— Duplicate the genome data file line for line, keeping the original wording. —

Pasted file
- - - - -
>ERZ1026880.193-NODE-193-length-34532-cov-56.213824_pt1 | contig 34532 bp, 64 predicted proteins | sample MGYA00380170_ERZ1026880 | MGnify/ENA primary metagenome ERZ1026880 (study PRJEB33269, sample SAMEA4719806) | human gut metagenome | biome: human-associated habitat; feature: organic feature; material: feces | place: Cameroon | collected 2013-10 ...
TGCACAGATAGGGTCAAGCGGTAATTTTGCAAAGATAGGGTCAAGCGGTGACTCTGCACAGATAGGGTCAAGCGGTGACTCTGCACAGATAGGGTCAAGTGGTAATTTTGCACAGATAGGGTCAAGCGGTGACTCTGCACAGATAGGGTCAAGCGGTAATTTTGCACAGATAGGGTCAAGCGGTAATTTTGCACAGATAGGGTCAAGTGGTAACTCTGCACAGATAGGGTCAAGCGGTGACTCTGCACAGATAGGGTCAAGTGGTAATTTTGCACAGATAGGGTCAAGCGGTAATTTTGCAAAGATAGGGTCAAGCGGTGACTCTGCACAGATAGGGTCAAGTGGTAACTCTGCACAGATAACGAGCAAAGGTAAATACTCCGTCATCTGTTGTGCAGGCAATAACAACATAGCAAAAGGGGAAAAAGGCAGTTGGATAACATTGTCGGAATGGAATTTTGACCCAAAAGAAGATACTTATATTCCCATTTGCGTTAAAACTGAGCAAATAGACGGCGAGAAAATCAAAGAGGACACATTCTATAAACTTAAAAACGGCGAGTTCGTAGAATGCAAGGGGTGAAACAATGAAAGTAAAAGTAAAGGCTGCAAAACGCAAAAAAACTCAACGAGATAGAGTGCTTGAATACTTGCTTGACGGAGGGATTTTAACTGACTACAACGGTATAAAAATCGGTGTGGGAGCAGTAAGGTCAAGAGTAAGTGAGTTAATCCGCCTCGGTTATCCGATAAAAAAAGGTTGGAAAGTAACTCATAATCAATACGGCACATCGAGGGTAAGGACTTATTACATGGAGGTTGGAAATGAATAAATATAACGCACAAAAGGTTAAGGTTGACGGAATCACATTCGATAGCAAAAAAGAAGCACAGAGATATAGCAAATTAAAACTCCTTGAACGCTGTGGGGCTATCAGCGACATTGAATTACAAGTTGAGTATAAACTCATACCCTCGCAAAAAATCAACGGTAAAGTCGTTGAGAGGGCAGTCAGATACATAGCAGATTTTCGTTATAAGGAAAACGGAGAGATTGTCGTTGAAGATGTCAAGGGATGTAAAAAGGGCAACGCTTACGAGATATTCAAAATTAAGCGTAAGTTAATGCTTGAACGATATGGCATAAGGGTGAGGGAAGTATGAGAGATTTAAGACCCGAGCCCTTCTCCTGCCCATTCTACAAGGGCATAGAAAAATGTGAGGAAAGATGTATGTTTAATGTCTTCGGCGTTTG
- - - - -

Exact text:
>ERZ1026880.193-NODE-193-length-34532-cov-56.213824_pt1 | contig 34532 bp, 64 predicted proteins | sample MGYA00380170_ERZ1026880 | MGnify/ENA primary metagenome ERZ1026880 (study PRJEB33269, sample SAMEA4719806) | human gut metagenome | biome: human-associated habitat; feature: organic feature; material: feces | place: Cameroon | collected 2013-10 ...
TGCACAGATAGGGTCAAGCGGTAATTTTGCAAAGATAGGGTCAAGCGGTGACTCTGCACAGATAGGGTCAAGCGGTGACTCTGCACAGATAGGGTCAAGTGGTAATTTTGCACAGATAGGGTCAAGCGGTGACTCTGCACAGATAGGGTCAAGCGGTAATTTTGCACAGATAGGGTCAAGCGGTAATTTTGCACAGATAGGGTCAAGTGGTAACTCTGCACAGATAGGGTCAAGCGGTGACTCTGCACAGATAGGGTCAAGTGGTAATTTTGCACAGATAGGGTCAAGCGGTAATTTTGCAAAGATAGGGTCAAGCGGTGACTCTGCACAGATAGGGTCAAGTGGTAACTCTGCACAGATAACGAGCAAAGGTAAATACTCCGTCATCTGTTGTGCAGGCAATAACAACATAGCAAAAGGGGAAAAAGGCAGTTGGATAACATTGTCGGAATGGAATTTTGACCCAAAAGAAGATACTTATATTCCCATTTGCGTTAAAACTGAGCAAATAGACGGCGAGAAAATCAAAGAGGACACATTCTATAAACTTAAAAACGGCGAGTTCGTAGAATGCAAGGGGTGAAACAATGAAAGTAAAAGTAAAGGCTGCAAAACGCAAAAAAACTCAACGAGATAGAGTGCTTGAATACTTGCTTGACGGAGGGATTTTAACTGACTACAACGGTATAAAAATCGGTGTGGGAGCAGTAAGGTCAAGAGTAAGTGAGTTAATCCGCCTCGGTTATCCGATAAAAAAAGGTTGGAAAGTAACTCATAATCAATACGGCACATCGAGGGTAAGGACTTATTACATGGAGGTTGGAAATGAATAAATATAACGCACAAAAGGTTAAGGTTGACGGAATCACATTCGATAGCAAAAAAGAAGCACAGAGATATAGCAAATTAAAACTCCTTGAACGCTGTGGGGCTATCAGCGACATTGAATTACAAGTTGAGTATAAACTCATACCCTCGCAAAAAATCAACGGTAAAGTCGTTGAGAGGGCAGTCAGATACATAGCAGATTTTCGTTATAAGGAAAACGGAGAGATTGTCGTTGAAGATGTCAAGGGATGTAAAAAGGGCAACGCTTACGAGATATTCAAAATTAAGCGTAAGTTAATGCTTGAACGATATGGCATAAGGGTGAGGGAAGTATGAGAGATTTAAGACCCGAGCCCTTCTCCTGCCCATTCTACAAGGGCATAGAAAAATGTGAGGAAAGATGTATGTTTAATGTCTTCGGCGTTTG